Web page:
Two days ahead of the race I looked at myself in the mirror and asked: Was I nervous?
I remember as a kid, while playing team sports and competing in tournaments, being horribly nervous. I always had such a huge ball of butterflies in my stomach, I could never reach my normal, everyday performance. I hated competing.
Then one day I was invited to run a cross-country race. I don’t remember the distance, 5km probably. I took my bike to the neighboring town and joined the race. No one expected anything, especially not me. I came in second and unseated the clear front runner for this race. I still savor that moment when I ran the final 300 meters or so, on a slide incline to the finish line. I completely maxed out, almost collapsed at the end, but I was just following the other guy and we left the strongest competition in the field clear in the dust. My last and only race I ever competed in, 25 years ago.
Friday night I tried to eat right. No alcohol. I even went to bed early.
My allergies have been bugging me all week. I had slowed down my running routine, but I knew I was ready. The distance didn’t bother me. I wanted to make sure I wouldn’t get hurt. That was my first priority. I wanted to have fun, and really enjoy it. Of course, I also wanted a decent time. Having no idea what the course would be like, I guessed what I would consider a good time for the trail and left it at that.
I am signed up for the Hillbilly Half, which is part of the La Sportiva Mountain Cup Series. The race is for the 5th year in the Capitol Forest. Starting point is the Rock Candy parking lot, just 20 minutes from my house.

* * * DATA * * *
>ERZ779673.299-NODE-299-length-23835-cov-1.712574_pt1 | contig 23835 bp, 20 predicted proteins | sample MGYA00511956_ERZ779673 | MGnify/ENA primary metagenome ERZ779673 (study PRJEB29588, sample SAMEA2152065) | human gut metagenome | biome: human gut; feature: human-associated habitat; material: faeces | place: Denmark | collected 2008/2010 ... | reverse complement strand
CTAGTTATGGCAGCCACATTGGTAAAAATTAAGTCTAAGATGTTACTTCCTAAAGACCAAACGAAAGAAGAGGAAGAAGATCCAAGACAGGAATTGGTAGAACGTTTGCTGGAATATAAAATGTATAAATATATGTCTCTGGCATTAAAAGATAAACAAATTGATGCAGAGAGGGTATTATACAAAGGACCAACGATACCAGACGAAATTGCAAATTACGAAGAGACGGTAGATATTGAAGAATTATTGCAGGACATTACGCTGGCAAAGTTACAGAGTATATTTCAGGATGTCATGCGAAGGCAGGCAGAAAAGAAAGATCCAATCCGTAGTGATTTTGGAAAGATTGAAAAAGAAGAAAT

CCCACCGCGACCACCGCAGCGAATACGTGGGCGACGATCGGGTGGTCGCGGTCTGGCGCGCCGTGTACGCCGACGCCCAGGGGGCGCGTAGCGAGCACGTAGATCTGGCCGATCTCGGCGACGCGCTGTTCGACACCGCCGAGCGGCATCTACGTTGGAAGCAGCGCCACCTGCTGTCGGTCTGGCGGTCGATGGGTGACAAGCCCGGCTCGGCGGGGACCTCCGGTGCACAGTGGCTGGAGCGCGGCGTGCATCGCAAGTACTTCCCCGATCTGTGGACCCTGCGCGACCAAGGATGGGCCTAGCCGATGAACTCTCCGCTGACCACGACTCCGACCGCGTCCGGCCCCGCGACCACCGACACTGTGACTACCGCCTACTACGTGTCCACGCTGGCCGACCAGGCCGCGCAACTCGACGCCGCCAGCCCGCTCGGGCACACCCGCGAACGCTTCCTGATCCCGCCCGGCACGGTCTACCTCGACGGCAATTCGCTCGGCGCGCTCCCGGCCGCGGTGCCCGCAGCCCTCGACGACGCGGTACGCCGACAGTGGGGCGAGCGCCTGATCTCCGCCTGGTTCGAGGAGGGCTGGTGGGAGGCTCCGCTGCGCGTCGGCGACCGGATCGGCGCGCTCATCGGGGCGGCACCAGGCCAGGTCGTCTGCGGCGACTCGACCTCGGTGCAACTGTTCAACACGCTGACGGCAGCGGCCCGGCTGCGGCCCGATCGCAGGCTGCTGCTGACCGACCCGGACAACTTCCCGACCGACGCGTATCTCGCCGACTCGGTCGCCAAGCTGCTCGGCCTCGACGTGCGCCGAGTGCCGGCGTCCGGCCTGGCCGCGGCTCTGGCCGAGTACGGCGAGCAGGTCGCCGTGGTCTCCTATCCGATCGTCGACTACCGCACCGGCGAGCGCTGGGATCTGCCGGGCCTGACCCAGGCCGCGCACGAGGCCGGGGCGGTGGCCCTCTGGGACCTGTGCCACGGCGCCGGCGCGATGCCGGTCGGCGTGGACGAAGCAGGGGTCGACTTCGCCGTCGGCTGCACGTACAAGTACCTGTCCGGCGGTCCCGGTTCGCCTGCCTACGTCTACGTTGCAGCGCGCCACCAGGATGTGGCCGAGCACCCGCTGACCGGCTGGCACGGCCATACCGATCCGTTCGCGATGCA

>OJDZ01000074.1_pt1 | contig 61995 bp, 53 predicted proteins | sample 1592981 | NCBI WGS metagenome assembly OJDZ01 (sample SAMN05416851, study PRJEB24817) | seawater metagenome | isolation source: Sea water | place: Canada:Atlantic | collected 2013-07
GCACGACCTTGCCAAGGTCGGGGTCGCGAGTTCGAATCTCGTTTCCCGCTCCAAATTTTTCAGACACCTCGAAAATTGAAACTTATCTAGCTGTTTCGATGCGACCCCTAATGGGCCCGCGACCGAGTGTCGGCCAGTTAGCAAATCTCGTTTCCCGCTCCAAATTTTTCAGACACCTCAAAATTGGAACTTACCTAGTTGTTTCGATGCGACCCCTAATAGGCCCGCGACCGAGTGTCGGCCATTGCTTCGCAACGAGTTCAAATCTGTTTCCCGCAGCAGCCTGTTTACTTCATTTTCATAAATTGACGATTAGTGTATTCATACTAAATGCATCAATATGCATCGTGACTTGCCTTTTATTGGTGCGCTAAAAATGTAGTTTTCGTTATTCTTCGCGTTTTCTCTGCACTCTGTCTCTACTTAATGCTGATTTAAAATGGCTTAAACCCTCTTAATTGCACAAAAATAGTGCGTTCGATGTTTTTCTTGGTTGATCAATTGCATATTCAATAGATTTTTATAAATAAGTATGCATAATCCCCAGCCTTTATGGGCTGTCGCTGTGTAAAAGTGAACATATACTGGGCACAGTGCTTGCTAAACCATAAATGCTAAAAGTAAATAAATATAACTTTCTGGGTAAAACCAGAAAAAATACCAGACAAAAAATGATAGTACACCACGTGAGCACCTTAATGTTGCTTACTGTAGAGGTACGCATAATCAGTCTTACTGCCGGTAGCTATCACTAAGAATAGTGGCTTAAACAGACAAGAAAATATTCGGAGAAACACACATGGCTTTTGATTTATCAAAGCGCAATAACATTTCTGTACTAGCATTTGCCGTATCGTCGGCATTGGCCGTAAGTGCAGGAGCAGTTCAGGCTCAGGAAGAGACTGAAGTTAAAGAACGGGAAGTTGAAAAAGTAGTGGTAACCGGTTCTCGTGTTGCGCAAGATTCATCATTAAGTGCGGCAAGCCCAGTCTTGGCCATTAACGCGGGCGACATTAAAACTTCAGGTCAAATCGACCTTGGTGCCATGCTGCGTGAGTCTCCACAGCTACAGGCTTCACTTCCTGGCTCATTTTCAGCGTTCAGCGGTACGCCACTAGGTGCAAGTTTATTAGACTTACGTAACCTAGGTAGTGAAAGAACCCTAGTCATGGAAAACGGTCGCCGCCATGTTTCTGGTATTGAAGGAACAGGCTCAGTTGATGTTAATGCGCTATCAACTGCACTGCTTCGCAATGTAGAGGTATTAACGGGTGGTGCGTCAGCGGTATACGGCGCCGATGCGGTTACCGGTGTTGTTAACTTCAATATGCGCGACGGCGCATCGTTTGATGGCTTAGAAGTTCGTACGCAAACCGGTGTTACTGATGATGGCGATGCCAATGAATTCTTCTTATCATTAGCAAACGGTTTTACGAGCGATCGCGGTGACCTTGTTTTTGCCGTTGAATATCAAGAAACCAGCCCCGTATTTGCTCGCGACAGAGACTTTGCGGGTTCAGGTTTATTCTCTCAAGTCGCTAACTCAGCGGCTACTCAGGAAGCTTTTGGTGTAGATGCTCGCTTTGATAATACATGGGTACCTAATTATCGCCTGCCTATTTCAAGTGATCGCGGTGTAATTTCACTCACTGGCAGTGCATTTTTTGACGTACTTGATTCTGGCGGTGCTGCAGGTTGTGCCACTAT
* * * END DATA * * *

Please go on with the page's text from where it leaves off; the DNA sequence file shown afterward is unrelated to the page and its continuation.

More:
I set my alarm early enough to have time to wake up, eat something, and get my gear ready. Breathe. Check again – was I nervous? No. Still not.
The week prior I had scouted out the Candy Rock parking lot which would serve as a staging area/start and finish line. I knew how to get there. The sun was out, and there was still a chilly crispness in the air. It was Go time.
Arriving at the trail head with several hundred other runners, the Guerrilla Running team clearly had things perfectly under control. Parking was organized, bib number pickup was a breeze and there was a long line at the bathrooms.
After I had gathered my stuff, I still had about 45min until the start of the race and I headed back to the car- I didn’t want to get too cold. I brought several different layers and combinations of clothes, but even with the sun out, it was chilly, forcing me to make a decision on what to wear for the race.
A couple last tweets were sent from the car. I anxiously fastened my number on my shorts. Still 15 minutes to race start. Nervous yet? No, excited. Thrilled to be here, with all the other athletes, in perfect weather. Ready for this adventure.
Making my way to the starting line, I tried to figure out how this would go down. How big of a crowd will this be? Will the start be uber-competitive? A few cheers, thanks to the sponsors and a countdown and we were off and running.
I debated how to start the race. I had read that you should start out fast. Given the trail, a wide but climbing forest road, I decided for fast. I finally slowed down as I started to get a feel for the pace of runners around me. I felt great.